Minimal criteria suggestive for kEDS:
I. and II. plus either III. and/or three minor criteria (either general or gene-specific criteria).
Confirmatory molecular testing is obligatory to reach a final diagnosis.
Deficiency of the enzyme procollagen-lysine 2-oxoglutarate 5 dioxygenase-1 (lysyl hydroxylase-1, PLOD1), a posttranslational modifying enzyme in collagen biosynthesis, is a cause of kEDS. This enzyme is required for the hydroxylation of specific collagen lysines to produce hydroxylysines that act as precursors for the crosslinking process essential for the strength of collagen. Deficiency of this enzyme causes reduced hydroxylysine-based pyridinoline cross-links in types I and III collagen and consequent mechanical instability of the affected tissues.4
FKBP14 encodes FKBP22, a member of the F506‐binding family of peptidyl‐prolyl cis–trans isomerases expressed in the lumen of the endoplasmic reticulum. FKBP22 preferentially binds to collagen III, IV, VI and X, catalyzes the folding of collagen III and acts as a molecular chaperone for collagen III. Deficiency of FKBP22 was shown to result in an altered assembly of the ECM.5, 6
The diagnosis of kEDS, kyphoscoliotic form relies upon clinical evaluation.
It can be confirmed by the demonstration of an increased ratio of deoxypyridinoline to pyridinoline crosslinks in urine measured by high-performance liquid chromatography (HPLC), a highly sensitive and specific test. Molecular genetic testing of the PLOD1 gene (or FKBP14 gene if myopathy, hearing loss and normal lysyl hydroxylase enzyme activity is present) is obligatory to reach a final diagnosis.7
See article "Ehlers-Danlos-Syndrome"
Affected individuals should be referred to an orthopaedic surgeon for management and follow-up of their kyphoscoliosis. Orthopaedic surgery is not contraindicated and should be performed as necessary.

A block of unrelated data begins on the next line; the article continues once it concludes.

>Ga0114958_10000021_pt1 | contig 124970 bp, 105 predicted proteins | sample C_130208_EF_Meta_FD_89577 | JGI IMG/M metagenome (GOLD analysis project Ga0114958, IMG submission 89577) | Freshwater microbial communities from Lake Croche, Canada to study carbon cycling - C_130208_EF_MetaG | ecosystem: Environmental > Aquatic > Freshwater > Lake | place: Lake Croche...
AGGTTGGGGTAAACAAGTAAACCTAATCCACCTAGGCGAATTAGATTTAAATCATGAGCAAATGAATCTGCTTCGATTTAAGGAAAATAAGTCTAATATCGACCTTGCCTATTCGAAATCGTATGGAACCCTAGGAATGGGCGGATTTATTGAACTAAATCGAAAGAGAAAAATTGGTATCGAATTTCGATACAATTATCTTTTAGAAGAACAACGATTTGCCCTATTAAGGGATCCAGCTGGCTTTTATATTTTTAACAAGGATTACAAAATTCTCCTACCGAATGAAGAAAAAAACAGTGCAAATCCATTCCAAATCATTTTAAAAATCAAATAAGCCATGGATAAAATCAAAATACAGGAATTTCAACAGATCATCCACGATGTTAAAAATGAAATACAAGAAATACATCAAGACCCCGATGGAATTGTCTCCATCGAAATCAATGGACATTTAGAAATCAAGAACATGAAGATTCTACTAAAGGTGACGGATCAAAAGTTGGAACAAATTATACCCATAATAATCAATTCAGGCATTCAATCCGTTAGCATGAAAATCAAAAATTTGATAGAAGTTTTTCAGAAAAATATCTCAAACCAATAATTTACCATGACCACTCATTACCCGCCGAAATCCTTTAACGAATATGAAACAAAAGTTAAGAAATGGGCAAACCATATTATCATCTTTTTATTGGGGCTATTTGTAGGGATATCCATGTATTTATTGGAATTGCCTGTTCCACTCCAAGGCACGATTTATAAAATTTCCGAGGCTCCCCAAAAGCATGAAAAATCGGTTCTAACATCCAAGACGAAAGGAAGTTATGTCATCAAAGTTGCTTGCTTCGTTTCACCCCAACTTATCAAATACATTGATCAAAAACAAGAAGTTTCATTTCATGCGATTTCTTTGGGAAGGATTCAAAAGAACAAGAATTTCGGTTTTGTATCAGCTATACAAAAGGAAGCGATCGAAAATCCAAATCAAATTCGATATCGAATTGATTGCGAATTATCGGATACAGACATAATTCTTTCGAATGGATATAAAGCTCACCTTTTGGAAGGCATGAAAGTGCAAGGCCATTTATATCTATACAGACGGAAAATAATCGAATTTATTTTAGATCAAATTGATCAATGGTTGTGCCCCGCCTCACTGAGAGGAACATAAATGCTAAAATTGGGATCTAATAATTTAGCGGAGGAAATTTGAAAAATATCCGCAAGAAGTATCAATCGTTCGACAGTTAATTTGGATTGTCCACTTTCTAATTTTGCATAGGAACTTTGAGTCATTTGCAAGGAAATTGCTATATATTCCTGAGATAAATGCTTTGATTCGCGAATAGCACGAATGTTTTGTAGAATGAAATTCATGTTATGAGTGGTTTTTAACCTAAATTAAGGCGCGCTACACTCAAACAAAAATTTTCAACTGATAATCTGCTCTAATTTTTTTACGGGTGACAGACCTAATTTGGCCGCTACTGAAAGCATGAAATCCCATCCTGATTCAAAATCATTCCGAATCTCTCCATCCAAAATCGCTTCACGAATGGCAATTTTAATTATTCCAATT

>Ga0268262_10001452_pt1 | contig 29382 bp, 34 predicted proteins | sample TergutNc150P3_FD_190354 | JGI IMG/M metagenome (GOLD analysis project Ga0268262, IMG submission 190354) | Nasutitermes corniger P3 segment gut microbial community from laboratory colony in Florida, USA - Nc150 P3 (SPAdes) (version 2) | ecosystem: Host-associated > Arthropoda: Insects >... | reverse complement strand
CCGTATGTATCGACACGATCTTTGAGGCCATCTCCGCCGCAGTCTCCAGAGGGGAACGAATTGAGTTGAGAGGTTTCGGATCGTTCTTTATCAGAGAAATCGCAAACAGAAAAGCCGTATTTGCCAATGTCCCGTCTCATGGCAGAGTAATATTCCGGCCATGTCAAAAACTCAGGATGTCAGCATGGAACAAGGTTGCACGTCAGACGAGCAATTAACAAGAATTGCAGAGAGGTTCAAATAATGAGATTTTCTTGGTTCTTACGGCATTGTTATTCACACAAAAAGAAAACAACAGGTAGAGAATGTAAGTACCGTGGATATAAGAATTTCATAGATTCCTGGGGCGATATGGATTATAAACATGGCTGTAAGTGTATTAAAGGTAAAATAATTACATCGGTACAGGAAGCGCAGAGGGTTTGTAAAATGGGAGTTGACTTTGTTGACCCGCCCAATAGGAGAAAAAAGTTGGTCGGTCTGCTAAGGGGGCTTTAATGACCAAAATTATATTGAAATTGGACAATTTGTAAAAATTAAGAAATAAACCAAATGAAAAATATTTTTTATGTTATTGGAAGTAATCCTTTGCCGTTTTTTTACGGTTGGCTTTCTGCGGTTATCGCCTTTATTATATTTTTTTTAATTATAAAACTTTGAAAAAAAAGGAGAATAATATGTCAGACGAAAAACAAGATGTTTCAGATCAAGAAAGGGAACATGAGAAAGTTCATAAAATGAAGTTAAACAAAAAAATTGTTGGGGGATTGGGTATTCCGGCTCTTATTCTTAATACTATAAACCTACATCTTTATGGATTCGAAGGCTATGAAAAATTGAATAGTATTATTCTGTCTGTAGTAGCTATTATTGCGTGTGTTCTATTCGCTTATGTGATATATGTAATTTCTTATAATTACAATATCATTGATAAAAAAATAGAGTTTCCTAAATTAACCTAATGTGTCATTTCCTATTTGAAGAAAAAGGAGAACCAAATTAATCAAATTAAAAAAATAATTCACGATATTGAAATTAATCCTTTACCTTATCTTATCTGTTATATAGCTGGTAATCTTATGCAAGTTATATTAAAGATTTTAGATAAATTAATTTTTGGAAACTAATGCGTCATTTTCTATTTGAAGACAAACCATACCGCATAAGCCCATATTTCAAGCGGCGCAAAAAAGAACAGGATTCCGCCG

In children with severe muscle hypotonia physical therapy evaluation is necessary in order to develop a plan for ongoing therapy to strengthen large muscle groups and prevent recurrent dislocations.
A baseline echocardiogram with aortic diameter measurement is recommended prior to the age of 10 years with follow-up studies timed according to whether an abnormal measurement is found. Patients with mitral valve prolapse require antibiotic prophylaxis for bacterial endocarditis. Aggressive control of the blood pressure in order to reduce the risk of arterial rupture is mandatory. Routine ophthalmological examination for management of myopia and early detection of glaucoma is necessary.
4. Rohrbach M, Vandersteen A, Yiş U, Serdaroglu G, Ataman E, Chopra M, et al. Phenotypic variability of the kyphoscoliotic type of Ehlers-Danlos syndrome (EDS VIA): clinical, molecular and biochemical delineation. Orphanet J Rare Dis. 2011;6:46.
7. Baumann M, Giunta C, Krabichler B, Rüschendorf F, Zoppi N, Colombi M, et al. Mutations in FKBP14 cause a variant of Ehlers-Danlos syndrome with progressive kyphoscoliosis, myopathy, and hearing loss. Am J Hum Genet. 2012;90(2):201-216.